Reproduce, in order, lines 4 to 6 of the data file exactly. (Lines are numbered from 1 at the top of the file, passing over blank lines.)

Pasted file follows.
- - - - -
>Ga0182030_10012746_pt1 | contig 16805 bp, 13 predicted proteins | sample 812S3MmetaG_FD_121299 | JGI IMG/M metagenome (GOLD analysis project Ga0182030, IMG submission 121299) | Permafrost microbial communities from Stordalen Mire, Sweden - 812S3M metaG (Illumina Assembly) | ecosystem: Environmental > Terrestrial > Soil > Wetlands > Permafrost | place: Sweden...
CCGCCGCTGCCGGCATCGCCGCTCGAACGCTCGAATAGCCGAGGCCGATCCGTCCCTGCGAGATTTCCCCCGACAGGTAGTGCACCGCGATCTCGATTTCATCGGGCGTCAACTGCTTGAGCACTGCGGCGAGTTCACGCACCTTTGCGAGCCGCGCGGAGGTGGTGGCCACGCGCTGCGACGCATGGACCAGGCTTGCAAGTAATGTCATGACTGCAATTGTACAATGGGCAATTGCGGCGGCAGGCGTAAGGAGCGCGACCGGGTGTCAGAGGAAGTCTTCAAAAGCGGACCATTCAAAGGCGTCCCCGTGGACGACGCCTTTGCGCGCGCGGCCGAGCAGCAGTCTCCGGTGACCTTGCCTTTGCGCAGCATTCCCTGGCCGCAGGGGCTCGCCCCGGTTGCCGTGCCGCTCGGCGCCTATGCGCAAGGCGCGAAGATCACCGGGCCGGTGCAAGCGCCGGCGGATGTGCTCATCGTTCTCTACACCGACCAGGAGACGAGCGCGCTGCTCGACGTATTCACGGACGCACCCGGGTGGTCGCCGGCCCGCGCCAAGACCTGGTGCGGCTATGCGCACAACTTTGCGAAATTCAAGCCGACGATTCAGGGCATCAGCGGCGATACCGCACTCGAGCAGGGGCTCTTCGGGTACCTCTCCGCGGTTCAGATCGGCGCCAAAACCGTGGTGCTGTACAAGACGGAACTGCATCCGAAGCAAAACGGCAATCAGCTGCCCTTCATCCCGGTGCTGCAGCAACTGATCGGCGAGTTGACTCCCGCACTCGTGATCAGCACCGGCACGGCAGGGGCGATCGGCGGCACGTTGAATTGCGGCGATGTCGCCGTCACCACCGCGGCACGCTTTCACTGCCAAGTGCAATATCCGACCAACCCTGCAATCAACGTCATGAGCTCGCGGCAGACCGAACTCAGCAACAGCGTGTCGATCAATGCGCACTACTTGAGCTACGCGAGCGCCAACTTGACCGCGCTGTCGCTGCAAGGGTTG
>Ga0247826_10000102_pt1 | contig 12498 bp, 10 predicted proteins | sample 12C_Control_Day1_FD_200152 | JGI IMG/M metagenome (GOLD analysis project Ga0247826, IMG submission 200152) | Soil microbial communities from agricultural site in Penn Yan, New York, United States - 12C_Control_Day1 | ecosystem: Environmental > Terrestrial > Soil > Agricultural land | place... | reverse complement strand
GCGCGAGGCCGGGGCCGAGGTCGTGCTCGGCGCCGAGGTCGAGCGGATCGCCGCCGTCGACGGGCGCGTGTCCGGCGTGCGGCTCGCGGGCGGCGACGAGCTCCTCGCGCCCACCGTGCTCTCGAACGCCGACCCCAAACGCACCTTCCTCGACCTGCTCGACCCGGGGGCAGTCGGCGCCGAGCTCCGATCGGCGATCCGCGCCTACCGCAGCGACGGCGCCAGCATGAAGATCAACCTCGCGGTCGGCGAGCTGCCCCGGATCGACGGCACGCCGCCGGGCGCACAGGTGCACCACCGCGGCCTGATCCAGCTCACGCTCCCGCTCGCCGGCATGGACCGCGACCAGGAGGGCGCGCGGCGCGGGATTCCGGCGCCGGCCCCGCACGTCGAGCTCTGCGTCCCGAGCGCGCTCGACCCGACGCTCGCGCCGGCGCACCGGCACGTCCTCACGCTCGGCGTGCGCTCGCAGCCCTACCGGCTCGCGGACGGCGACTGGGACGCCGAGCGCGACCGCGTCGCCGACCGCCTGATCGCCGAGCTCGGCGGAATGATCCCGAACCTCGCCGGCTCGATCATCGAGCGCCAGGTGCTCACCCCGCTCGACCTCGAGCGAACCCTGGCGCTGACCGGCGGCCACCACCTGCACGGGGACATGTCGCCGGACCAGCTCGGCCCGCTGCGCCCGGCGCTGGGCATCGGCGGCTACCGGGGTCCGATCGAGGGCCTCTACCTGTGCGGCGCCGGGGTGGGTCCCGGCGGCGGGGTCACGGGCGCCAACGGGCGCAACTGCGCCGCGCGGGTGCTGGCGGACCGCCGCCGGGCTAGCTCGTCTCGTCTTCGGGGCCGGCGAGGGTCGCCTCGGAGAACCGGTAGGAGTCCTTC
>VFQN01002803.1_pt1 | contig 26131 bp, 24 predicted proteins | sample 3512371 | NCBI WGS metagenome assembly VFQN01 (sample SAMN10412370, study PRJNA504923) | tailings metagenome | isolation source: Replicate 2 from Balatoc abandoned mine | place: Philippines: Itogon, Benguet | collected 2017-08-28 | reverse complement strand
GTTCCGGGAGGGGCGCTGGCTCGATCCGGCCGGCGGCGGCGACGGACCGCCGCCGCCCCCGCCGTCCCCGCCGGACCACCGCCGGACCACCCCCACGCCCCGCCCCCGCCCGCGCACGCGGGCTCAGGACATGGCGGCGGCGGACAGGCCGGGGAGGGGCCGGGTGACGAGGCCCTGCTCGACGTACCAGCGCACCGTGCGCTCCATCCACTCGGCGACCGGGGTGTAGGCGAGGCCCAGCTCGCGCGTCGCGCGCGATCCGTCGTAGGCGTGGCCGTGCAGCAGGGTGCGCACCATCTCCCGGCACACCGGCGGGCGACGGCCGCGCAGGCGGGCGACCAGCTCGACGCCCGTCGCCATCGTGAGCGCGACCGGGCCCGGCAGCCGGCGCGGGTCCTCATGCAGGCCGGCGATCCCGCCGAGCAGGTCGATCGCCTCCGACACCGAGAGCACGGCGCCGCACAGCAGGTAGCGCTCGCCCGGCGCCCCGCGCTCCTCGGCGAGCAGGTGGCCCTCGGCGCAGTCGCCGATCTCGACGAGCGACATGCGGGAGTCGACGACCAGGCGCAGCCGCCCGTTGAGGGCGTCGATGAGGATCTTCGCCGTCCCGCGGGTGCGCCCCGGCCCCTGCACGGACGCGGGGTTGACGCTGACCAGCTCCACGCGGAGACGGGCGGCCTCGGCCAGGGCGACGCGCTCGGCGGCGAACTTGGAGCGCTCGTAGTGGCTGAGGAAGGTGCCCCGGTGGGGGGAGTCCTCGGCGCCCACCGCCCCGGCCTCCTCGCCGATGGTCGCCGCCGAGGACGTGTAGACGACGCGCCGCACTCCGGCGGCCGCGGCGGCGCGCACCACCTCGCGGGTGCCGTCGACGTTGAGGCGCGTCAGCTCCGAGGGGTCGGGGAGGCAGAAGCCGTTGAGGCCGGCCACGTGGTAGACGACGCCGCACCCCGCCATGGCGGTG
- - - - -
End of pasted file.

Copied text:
GCGCGAGGCCGGGGCCGAGGTCGTGCTCGGCGCCGAGGTCGAGCGGATCGCCGCCGTCGACGGGCGCGTGTCCGGCGTGCGGCTCGCGGGCGGCGACGAGCTCCTCGCGCCCACCGTGCTCTCGAACGCCGACCCCAAACGCACCTTCCTCGACCTGCTCGACCCGGGGGCAGTCGGCGCCGAGCTCCGATCGGCGATCCGCGCCTACCGCAGCGACGGCGCCAGCATGAAGATCAACCTCGCGGTCGGCGAGCTGCCCCGGATCGACGGCACGCCGCCGGGCGCACAGGTGCACCACCGCGGCCTGATCCAGCTCACGCTCCCGCTCGCCGGCATGGACCGCGACCAGGAGGGCGCGCGGCGCGGGATTCCGGCGCCGGCCCCGCACGTCGAGCTCTGCGTCCCGAGCGCGCTCGACCCGACGCTCGCGCCGGCGCACCGGCACGTCCTCACGCTCGGCGTGCGCTCGCAGCCCTACCGGCTCGCGGACGGCGACTGGGACGCCGAGCGCGACCGCGTCGCCGACCGCCTGATCGCCGAGCTCGGCGGAATGATCCCGAACCTCGCCGGCTCGATCATCGAGCGCCAGGTGCTCACCCCGCTCGACCTCGAGCGAACCCTGGCGCTGACCGGCGGCCACCACCTGCACGGGGACATGTCGCCGGACCAGCTCGGCCCGCTGCGCCCGGCGCTGGGCATCGGCGGCTACCGGGGTCCGATCGAGGGCCTCTACCTGTGCGGCGCCGGGGTGGGTCCCGGCGGCGGGGTCACGGGCGCCAACGGGCGCAACTGCGCCGCGCGGGTGCTGGCGGACCGCCGCCGGGCTAGCTCGTCTCGTCTTCGGGGCCGGCGAGGGTCGCCTCGGAGAACCGGTAGGAGTCCTTC
>VFQN01002803.1_pt1 | contig 26131 bp, 24 predicted proteins | sample 3512371 | NCBI WGS metagenome assembly VFQN01 (sample SAMN10412370, study PRJNA504923) | tailings metagenome | isolation source: Replicate 2 from Balatoc abandoned mine | place: Philippines: Itogon, Benguet | collected 2017-08-28 | reverse complement strand
GTTCCGGGAGGGGCGCTGGCTCGATCCGGCCGGCGGCGGCGACGGACCGCCGCCGCCCCCGCCGTCCCCGCCGGACCACCGCCGGACCACCCCCACGCCCCGCCCCCGCCCGCGCACGCGGGCTCAGGACATGGCGGCGGCGGACAGGCCGGGGAGGGGCCGGGTGACGAGGCCCTGCTCGACGTACCAGCGCACCGTGCGCTCCATCCACTCGGCGACCGGGGTGTAGGCGAGGCCCAGCTCGCGCGTCGCGCGCGATCCGTCGTAGGCGTGGCCGTGCAGCAGGGTGCGCACCATCTCCCGGCACACCGGCGGGCGACGGCCGCGCAGGCGGGCGACCAGCTCGACGCCCGTCGCCATCGTGAGCGCGACCGGGCCCGGCAGCCGGCGCGGGTCCTCATGCAGGCCGGCGATCCCGCCGAGCAGGTCGATCGCCTCCGACACCGAGAGCACGGCGCCGCACAGCAGGTAGCGCTCGCCCGGCGCCCCGCGCTCCTCGGCGAGCAGGTGGCCCTCGGCGCAGTCGCCGATCTCGACGAGCGACATGCGGGAGTCGACGACCAGGCGCAGCCGCCCGTTGAGGGCGTCGATGAGGATCTTCGCCGTCCCGCGGGTGCGCCCCGGCCCCTGCACGGACGCGGGGTTGACGCTGACCAGCTCCACGCGGAGACGGGCGGCCTCGGCCAGGGCGACGCGCTCGGCGGCGAACTTGGAGCGCTCGTAGTGGCTGAGGAAGGTGCCCCGGTGGGGGGAGTCCTCGGCGCCCACCGCCCCGGCCTCCTCGCCGATGGTCGCCGCCGAGGACGTGTAGACGACGCGCCGCACTCCGGCGGCCGCGGCGGCGCGCACCACCTCGCGGGTGCCGTCGACGTTGAGGCGCGTCAGCTCCGAGGGGTCGGGGAGGCAGAAGCCGTTGAGGCCGGCCACGTGGTAGACGACGCCGCACCCCGCCATGGCGGTG